Background Post-treatment depression among patients and caregiver burnout is a phenomenon that manifests with stress, fatigue, and exhaustion. It is characterized as ‘a triad of depersonalization, emotional exhaustion, and decreased self-care’ related to self or caregiving activities. It’s a common and emerging problem among cancer patients and caregivers. Previous meta-analyses have shown higher suicide rates compared to gender and age-matched individuals in the general population. Music has been known to relieve stress and produce an environment of peace and harmony. Our study aims to study the impact of a full-time live harp player in the hospital in improving patients‘ and caregivers’ well-being.
Methods We studied patients‘ and caregivers’ responses on the oncology floor to having a full-time live harp player in the hospital. Several aspects were studied, including stress, overthinking, interpersonal relationships, self-care, and fatigue. These responses were analyzed to understand the impact of having a live musician in a hospital setting.
Results Our study shows that having a full-time live musician in the hospital who plays the harp at a different location throughout the day on the oncology floors brings a sense of hope and peace among the patients and caregivers (figure 1). Harp has been known to induce meditation, and its massive presence with the aura of a live musician mitigates to relieve stress. There was an overall decrease in fatigue, with less emotional exhaustion and less depersonalization improving interpersonal relationships and self-care.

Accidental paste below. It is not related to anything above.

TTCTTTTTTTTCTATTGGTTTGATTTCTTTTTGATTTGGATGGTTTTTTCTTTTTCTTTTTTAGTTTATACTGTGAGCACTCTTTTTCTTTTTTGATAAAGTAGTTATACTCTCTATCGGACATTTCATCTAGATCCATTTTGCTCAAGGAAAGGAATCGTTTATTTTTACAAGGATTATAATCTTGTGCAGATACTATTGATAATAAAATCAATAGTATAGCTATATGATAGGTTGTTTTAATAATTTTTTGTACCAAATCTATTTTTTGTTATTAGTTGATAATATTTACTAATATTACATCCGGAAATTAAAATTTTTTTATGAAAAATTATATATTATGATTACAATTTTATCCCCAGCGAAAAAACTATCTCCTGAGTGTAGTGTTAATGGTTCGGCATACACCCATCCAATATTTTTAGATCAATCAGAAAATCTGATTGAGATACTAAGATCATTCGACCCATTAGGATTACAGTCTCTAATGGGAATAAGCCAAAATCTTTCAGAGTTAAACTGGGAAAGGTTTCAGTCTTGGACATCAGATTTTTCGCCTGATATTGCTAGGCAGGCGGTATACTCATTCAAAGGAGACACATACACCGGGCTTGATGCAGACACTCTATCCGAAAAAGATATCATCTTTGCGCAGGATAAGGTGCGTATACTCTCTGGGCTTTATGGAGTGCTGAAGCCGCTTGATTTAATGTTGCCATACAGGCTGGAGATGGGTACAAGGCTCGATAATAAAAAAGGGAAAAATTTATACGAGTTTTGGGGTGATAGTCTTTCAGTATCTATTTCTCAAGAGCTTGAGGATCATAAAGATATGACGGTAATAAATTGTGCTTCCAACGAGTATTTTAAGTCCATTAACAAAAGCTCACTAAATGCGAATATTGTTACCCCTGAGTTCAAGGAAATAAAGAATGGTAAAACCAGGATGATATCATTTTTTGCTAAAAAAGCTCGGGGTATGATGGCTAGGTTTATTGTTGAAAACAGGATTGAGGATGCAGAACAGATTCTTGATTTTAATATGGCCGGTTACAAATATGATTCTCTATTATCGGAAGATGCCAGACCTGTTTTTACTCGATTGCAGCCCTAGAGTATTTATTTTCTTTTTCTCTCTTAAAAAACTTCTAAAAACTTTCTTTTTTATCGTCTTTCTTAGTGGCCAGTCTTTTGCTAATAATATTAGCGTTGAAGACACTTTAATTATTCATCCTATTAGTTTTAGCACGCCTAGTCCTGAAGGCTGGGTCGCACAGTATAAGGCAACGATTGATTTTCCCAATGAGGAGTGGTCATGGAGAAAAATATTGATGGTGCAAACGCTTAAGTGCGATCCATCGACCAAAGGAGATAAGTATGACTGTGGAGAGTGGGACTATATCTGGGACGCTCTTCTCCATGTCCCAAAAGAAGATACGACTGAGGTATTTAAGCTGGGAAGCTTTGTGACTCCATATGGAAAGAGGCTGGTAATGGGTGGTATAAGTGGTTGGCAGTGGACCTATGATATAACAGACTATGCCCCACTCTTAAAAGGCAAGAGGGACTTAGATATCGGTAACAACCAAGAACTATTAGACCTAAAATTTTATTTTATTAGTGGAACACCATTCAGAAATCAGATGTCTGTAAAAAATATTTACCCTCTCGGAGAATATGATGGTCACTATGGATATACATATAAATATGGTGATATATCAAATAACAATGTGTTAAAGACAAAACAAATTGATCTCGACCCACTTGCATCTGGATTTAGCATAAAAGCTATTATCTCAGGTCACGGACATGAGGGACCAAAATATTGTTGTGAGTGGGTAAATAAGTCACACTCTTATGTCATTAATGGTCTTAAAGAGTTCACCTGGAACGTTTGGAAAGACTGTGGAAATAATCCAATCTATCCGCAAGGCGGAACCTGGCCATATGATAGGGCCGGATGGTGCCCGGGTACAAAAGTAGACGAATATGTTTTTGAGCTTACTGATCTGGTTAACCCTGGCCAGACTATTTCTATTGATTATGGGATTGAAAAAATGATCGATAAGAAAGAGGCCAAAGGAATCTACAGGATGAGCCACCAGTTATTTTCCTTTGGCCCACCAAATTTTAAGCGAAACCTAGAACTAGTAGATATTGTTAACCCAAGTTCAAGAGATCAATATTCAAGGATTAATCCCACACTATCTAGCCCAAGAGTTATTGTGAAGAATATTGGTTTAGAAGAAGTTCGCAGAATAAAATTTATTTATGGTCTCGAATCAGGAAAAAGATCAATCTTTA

Conclusions Adding several new and innovative interventions, such as a full-time live musician or harp player, will likely improve the overall well-being and efficacy of the patients and caregivers. A persistent focus on a supportive and inclusive environment will enhance the trend toward significance that has already been demonstrated. Recognizing caregivers’ burnout protective factors allows us to work on them and prevent their effects. Interventional and preventative measures should be adapted and adopted, and longitudinal studies on the same topic be conducted for monitoring and evaluation. Implementing this at other hospitals and studying its impact in a controlled environment is imperative in moving towards better emotional outcomes among cancer patients and caregivers in all hospitals across the US.
This is an open access article distributed in accordance with the Creative Commons Attribution Non Commercial (CC BY-NC 4.0) license, which permits others to distribute, remix, adapt, build upon this work non-commercially, and license their derivative works on different terms, provided the original work is properly cited, appropriate credit is given, any changes made indicated, and the use is non-commercial. See http://creativecommons.org/licenses/by-nc/4.0/.
Statistics from Altmetric.com
If you wish to reuse any or all of this article please use the link below which will take you to the Copyright Clearance Center’s RightsLink service. You will be able to get a quick price and instant permission to reuse the content in many different ways.